• ion transport;
  • sodium absorption;
  • anion secretion;
  • Na+/H+ exchange;
  • intestine;
  • inflammation;
  • NHE3;
  • CFTR;
  • pd3 proteins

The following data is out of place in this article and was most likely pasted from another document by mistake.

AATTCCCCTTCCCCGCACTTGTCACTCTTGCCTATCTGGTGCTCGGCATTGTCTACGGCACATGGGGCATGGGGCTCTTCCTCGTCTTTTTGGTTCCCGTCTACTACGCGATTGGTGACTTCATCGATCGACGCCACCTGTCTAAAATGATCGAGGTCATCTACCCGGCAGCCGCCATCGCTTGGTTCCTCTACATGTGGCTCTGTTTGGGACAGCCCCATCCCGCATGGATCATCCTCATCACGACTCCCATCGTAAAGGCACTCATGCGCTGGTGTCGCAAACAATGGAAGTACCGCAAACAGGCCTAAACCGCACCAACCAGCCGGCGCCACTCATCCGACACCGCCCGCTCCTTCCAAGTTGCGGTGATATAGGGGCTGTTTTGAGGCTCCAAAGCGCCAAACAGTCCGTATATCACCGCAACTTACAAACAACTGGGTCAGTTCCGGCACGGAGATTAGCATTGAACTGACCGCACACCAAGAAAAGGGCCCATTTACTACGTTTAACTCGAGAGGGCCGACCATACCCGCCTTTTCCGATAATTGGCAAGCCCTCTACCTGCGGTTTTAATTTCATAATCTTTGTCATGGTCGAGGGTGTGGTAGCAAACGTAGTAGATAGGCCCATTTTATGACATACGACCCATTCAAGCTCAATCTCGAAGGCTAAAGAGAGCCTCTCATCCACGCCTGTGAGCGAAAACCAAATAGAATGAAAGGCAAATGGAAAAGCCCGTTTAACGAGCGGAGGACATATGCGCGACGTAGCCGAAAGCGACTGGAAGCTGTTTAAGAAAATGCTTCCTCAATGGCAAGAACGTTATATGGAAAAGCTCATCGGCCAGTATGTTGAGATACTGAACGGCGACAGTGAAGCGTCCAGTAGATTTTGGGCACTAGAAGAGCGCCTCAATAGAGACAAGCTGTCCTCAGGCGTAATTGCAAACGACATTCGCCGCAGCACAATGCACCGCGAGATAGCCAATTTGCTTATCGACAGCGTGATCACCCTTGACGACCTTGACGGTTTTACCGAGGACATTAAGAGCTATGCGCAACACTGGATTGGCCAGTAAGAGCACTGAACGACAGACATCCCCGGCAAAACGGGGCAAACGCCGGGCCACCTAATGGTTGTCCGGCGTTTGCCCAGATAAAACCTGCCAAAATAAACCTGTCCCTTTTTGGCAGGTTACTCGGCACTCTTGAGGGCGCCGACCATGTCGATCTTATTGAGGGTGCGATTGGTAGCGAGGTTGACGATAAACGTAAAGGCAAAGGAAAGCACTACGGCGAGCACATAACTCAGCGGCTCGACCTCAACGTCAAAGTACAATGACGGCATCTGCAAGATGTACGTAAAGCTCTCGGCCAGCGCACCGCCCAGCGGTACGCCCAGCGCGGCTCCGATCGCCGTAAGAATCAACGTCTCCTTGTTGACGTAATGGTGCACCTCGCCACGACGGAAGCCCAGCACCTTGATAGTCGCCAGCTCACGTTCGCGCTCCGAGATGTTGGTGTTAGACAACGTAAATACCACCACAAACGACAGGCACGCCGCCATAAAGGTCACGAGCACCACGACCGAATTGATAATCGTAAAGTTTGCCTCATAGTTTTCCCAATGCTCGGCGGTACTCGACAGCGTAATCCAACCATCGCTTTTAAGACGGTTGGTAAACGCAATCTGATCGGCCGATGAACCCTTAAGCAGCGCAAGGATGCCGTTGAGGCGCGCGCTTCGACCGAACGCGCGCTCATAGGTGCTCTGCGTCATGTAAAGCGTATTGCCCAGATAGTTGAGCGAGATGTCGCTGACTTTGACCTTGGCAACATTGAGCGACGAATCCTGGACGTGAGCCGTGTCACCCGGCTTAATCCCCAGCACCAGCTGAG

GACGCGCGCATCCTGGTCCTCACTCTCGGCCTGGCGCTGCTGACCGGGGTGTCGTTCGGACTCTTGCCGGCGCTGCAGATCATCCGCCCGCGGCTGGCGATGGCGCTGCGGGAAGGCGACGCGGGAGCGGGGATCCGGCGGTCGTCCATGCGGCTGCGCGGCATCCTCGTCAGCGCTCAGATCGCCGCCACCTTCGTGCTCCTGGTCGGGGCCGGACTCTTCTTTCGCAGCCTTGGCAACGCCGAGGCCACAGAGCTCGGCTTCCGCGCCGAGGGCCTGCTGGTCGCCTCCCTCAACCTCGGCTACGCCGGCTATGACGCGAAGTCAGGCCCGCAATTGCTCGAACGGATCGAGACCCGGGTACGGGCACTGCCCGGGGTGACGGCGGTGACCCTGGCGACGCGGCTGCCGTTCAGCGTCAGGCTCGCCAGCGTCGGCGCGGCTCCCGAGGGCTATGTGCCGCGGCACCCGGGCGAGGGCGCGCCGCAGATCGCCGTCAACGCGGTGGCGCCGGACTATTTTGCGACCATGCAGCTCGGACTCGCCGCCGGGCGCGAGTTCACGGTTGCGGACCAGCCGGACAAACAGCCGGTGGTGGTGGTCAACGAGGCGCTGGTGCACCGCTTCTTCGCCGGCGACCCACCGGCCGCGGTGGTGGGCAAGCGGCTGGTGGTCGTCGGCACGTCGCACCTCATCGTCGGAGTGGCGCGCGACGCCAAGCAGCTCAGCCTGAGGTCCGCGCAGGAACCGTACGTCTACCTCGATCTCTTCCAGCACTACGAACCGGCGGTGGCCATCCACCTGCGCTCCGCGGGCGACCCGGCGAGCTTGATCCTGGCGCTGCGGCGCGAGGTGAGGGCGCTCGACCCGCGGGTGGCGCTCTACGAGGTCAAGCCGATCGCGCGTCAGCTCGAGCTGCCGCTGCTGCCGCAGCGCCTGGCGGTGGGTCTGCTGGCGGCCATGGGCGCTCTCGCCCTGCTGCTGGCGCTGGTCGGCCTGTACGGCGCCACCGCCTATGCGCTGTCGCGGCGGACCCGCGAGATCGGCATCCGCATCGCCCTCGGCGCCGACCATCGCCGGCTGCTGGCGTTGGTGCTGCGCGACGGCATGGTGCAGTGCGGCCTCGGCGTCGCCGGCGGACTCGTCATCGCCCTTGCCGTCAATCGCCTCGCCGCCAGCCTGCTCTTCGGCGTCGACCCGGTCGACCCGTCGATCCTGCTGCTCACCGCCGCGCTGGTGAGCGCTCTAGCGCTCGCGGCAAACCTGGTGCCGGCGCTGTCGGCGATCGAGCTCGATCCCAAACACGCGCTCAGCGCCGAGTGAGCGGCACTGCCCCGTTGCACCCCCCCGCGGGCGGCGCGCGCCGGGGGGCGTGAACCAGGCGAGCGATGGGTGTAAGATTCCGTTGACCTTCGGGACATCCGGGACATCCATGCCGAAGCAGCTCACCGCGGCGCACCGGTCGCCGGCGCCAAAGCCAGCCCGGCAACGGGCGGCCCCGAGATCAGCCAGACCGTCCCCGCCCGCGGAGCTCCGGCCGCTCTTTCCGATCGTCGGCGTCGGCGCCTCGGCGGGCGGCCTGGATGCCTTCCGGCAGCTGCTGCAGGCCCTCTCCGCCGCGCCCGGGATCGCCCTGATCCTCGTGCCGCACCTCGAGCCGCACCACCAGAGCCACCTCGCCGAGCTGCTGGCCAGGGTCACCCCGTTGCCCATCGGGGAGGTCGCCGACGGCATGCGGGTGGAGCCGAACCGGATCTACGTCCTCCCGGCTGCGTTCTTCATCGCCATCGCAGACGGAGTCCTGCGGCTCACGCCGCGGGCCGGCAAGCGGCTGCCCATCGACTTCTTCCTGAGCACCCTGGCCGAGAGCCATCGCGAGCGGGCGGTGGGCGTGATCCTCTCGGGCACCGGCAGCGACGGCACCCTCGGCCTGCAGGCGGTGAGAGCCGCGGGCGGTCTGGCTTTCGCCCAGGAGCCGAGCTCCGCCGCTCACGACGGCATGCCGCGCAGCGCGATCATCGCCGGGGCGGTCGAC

Abstract: Diarrhea is the hallmark of both ulcerative colitis (UC) and Crohn's disease. Loss of resorptive area, destruction of epithelial cells, leaky tight junctions, and release of inflammatory mediators and products from immune cells that stimulate fluid secretion all have been implicated in the pathogenesis of inflammatory diarrhea. Very early studies in patients, however, have pinpointed the overwhelming transport abnormality in inflamed intestinal mucosa: a virtually complete loss of sodium resorptive capacity. Recently, tools have become available to study the molecular basis of disturbances in the major electrolyte transport systems during intestinal inflammation. This review gives a brief overview of the historical development of research related to electrolyte transport in inflammatory bowel disorders, focusing on the studies performed in humans, and highlights recent understanding of the molecular mechanisms that may help explain the origin of diarrhea in intestinal inflammation.